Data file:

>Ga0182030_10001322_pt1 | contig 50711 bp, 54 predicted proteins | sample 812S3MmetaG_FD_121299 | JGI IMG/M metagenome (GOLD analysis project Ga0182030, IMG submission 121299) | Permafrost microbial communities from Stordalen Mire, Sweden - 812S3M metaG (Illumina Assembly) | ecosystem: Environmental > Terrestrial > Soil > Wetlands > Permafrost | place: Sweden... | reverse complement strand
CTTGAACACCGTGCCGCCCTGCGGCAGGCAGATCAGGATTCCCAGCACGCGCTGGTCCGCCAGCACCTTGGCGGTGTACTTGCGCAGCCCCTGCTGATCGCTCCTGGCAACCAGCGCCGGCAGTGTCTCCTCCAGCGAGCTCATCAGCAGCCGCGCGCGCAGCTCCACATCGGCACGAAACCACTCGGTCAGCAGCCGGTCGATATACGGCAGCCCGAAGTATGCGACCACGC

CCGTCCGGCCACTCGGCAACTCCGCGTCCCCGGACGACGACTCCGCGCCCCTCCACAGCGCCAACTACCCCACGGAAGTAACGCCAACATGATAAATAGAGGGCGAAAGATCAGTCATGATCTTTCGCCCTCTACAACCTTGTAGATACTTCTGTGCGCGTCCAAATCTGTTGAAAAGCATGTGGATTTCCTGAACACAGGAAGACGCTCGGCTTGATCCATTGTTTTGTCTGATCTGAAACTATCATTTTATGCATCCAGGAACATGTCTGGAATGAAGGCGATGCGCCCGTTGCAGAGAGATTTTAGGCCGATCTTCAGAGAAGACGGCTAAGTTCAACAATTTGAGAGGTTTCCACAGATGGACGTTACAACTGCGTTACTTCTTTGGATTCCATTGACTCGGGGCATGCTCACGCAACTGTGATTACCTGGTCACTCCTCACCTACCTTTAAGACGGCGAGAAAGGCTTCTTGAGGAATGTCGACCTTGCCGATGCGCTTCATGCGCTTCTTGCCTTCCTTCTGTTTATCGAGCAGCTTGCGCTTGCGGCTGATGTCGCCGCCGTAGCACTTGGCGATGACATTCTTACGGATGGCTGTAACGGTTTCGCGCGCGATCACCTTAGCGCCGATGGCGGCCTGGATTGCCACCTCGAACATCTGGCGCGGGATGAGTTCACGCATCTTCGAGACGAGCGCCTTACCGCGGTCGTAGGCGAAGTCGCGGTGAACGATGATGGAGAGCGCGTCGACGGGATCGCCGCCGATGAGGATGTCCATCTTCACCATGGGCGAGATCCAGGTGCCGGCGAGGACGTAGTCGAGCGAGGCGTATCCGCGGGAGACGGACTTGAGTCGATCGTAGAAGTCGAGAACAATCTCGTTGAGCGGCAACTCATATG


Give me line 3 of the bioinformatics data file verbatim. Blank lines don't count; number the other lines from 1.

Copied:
CCGTCCGGCCACTCGGCAACTCCGCGTCCCCGGACGACGACTCCGCGCCCCTCCACAGCGCCAACTACCCCACGGAAGTAACGCCAACATGATAAATAGAGGGCGAAAGATCAGTCATGATCTTTCGCCCTCTACAACCTTGTAGATACTTCTGTGCGCGTCCAAATCTGTTGAAAAGCATGTGGATTTCCTGAACACAGGAAGACGCTCGGCTTGATCCATTGTTTTGTCTGATCTGAAACTATCATTTTATGCATCCAGGAACATGTCTGGAATGAAGGCGATGCGCCCGTTGCAGAGAGATTTTAGGCCGATCTTCAGAGAAGACGGCTAAGTTCAACAATTTGAGAGGTTTCCACAGATGGACGTTACAACTGCGTTACTTCTTTGGATTCCATTGACTCGGGGCATGCTCACGCAACTGTGATTACCTGGTCACTCCTCACCTACCTTTAAGACGGCGAGAAAGGCTTCTTGAGGAATGTCGACCTTGCCGATGCGCTTCATGCGCTTCTTGCCTTCCTTCTGTTTATCGAGCAGCTTGCGCTTGCGGCTGATGTCGCCGCCGTAGCACTTGGCGATGACATTCTTACGGATGGCTGTAACGGTTTCGCGCGCGATCACCTTAGCGCCGATGGCGGCCTGGATTGCCACCTCGAACATCTGGCGCGGGATGAGTTCACGCATCTTCGAGACGAGCGCCTTACCGCGGTCGTAGGCGAAGTCGCGGTGAACGATGATGGAGAGCGCGTCGACGGGATCGCCGCCGATGAGGATGTCCATCTTCACCATGGGCGAGATCCAGGTGCCGGCGAGGACGTAGTCGAGCGAGGCGTATCCGCGGGAGACGGACTTGAGTCGATCGTAGAAGTCGAGAACAATCTCGTTGAGCGGCAACTCATATG